Unlike the 1998 seizure in credit markets to which many are now drawing comparisons, reservoirs of global liquidity are full to overflowing, not empty as they were that year. The deep 1997-1998 Asian crisis has been replaced with an all-cylinder boom. Unemployment rates are falling all around the world, while China's equities have continued hitting new highs.
Mr. Malpass is chief economist at Bear Stearns.

Bear Stearns? The same Bear Stearns that has lost 25% of its value after two of its mortgage funds collapsed? The same Bear Stearns that has been put on 'negative watch' by the rating agencies (i.e. they are looking into bringing its rating down)? The same Bear Stearns whose boss has been doing the rounds on Wall Street begging for other banks not to dump them?

Jimmy Cayne, chairman and chief executive of Bear Stearns, has been calling round other Wall Street chiefs to reassure them about its financial health and to head off a crisis of confidence in the bank.
Mr Cayne phoned Stan O'Neal, chief of Merrill Lynch, on Friday and has asked for a meeting with Chuck Prince, Citigroup's chief.

"Asked for a meeting?" The CEO of one of the biggest banks around is no longer able to talk to the CEO of Citibank? How scary is that?

The head of risk at a leading Wall Street bank said (...) it could be "a bit like a run on the bank" with the threat that clients, counterparties and lenders would pull back quickly if they lost confidence.

When top names talk about lost confidence and a bank run, all alarm bells should be ringing... So yes, you'd expect an all out attempt to shore up confidence, and all possible rosy arguments being brought up. But, seriously, Chinese equities?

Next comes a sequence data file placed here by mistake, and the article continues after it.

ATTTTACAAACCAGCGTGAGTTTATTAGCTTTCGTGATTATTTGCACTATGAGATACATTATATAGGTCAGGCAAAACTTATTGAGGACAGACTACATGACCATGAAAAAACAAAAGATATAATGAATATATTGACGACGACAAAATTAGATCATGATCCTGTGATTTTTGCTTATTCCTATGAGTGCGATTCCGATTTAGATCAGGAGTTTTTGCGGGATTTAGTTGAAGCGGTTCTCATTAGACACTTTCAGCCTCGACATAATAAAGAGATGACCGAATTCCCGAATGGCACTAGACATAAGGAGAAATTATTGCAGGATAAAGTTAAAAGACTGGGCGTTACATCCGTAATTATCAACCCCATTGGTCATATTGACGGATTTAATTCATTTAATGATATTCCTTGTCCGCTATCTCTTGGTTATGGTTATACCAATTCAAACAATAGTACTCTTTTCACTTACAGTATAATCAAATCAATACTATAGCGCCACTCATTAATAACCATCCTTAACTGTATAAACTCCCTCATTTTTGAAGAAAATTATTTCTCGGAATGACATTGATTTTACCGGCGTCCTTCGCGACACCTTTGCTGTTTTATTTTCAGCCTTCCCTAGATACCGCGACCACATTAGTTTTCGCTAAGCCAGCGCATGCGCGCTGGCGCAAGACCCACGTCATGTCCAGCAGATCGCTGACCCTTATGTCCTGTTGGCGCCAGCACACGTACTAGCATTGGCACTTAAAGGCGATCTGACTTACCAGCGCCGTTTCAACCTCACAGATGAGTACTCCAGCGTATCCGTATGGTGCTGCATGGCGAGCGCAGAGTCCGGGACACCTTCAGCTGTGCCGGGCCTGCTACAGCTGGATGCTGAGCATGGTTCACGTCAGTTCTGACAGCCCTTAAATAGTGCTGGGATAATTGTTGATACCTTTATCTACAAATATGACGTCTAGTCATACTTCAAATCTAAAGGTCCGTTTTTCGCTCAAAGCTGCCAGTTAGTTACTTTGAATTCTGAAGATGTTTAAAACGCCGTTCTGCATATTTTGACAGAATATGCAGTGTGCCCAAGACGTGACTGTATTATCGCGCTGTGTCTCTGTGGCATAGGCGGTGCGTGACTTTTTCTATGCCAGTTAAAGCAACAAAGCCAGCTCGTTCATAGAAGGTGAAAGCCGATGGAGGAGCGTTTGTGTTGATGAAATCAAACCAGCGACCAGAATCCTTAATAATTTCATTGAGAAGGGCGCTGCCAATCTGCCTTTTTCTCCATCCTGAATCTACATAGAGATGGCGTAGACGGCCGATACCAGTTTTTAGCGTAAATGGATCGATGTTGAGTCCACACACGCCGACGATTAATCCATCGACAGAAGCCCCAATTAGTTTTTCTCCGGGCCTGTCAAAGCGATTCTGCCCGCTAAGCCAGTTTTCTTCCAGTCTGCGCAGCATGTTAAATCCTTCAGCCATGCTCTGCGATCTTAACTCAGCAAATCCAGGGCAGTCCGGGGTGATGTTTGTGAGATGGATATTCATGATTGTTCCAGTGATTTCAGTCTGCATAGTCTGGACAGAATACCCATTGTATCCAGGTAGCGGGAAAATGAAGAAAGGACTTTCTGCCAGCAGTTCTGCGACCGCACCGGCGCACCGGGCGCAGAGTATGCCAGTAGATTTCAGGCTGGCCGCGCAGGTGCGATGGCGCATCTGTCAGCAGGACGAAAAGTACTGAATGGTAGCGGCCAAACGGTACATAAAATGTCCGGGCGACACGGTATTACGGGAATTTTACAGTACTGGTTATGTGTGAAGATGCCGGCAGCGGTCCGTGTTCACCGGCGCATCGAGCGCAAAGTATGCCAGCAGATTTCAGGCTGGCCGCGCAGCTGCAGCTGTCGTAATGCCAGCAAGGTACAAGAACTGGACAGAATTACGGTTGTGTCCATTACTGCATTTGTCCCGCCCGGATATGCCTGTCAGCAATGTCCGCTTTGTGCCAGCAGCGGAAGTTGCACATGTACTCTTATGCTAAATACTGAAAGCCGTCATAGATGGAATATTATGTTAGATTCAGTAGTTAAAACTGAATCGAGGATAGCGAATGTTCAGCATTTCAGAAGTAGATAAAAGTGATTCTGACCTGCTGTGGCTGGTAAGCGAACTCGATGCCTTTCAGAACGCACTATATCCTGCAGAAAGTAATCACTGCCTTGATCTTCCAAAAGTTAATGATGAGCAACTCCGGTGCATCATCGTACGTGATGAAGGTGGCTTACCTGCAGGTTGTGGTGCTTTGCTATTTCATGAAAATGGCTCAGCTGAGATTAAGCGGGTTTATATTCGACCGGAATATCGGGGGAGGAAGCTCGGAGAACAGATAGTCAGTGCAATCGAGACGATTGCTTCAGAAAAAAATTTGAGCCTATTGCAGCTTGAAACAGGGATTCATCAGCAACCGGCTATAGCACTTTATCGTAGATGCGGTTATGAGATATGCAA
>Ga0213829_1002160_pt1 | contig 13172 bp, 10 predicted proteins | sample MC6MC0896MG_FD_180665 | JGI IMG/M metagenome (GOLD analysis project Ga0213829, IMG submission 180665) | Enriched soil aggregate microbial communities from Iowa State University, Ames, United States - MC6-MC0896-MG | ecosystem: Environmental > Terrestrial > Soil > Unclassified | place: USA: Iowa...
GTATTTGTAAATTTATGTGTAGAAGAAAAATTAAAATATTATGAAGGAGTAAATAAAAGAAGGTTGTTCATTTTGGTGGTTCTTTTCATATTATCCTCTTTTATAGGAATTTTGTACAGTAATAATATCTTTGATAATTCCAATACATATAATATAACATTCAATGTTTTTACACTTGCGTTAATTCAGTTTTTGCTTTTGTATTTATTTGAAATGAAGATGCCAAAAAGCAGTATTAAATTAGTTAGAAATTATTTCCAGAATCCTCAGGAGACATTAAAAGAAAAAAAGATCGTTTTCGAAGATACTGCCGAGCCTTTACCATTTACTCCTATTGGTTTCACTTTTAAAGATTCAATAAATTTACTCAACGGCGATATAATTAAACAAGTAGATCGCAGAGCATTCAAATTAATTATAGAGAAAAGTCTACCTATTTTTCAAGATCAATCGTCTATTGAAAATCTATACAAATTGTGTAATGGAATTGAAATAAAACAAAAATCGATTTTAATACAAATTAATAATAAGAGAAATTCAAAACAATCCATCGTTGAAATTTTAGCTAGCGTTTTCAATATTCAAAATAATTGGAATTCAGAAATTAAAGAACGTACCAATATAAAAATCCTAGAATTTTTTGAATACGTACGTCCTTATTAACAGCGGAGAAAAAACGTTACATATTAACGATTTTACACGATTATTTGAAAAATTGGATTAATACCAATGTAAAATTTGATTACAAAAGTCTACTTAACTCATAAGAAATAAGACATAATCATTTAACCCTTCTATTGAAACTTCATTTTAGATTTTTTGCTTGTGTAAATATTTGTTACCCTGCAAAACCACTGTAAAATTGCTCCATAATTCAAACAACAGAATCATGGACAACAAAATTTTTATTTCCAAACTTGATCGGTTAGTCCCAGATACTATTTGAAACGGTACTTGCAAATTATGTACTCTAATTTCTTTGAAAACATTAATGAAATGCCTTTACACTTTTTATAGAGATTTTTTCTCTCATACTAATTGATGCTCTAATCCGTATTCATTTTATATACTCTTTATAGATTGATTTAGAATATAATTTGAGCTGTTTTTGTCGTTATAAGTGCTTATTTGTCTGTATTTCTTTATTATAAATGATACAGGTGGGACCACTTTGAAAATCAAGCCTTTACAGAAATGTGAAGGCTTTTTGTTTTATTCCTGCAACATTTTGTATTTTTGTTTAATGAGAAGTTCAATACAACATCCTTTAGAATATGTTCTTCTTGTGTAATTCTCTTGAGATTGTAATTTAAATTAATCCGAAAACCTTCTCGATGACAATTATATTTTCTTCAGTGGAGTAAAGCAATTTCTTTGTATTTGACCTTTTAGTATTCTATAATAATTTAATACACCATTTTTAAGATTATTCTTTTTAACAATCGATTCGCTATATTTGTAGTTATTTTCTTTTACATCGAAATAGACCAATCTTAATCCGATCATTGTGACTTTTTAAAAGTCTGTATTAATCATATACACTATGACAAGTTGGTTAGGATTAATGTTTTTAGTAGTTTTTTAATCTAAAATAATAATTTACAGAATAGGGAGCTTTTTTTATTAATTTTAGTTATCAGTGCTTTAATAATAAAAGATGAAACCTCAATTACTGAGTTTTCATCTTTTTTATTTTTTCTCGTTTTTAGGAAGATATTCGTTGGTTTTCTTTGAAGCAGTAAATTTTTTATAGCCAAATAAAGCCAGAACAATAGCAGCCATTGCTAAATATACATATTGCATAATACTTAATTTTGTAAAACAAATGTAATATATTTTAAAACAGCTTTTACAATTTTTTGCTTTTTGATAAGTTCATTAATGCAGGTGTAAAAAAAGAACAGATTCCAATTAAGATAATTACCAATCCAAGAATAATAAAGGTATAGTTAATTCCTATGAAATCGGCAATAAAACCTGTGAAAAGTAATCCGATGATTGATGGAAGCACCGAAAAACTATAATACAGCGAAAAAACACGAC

Of course, financial players have been quick to cry for mommy and hope already for some kind of government bail out:

US stocks rebounded [on Monday] as financial shares gained ground on hopes that Fannie Mae and Freddie Mac - the giant government-sponsored mortgage companies - would help stabilise credit markets.
Fannie and Freddie soared 10.4 per cent and 7.7 per cent, respectively, as investors bet that their funding advantages would help them profit from the turmoil. Because of their links to the government, Fannie and Freddie are able to raise money more cheaply than other companies that buy mortgages, either to hold as investments or to package as securities for investors.
Investors were also reacting to speculation that the companies would be given greater opportunity to buy mortgages by their regulator, the Office of Federal Housing Enterprise Oversight.

A government bail out of the financiers that have stupidly bet on ever rising asset prices would be a major scandal, but pressure to do so is likely to increase as the crisis spreads. A bank run would indeed require public intervention, but major losses by banks, funds and other investors should certainly not trigger any kind of help, despite endearing pleas such as this one: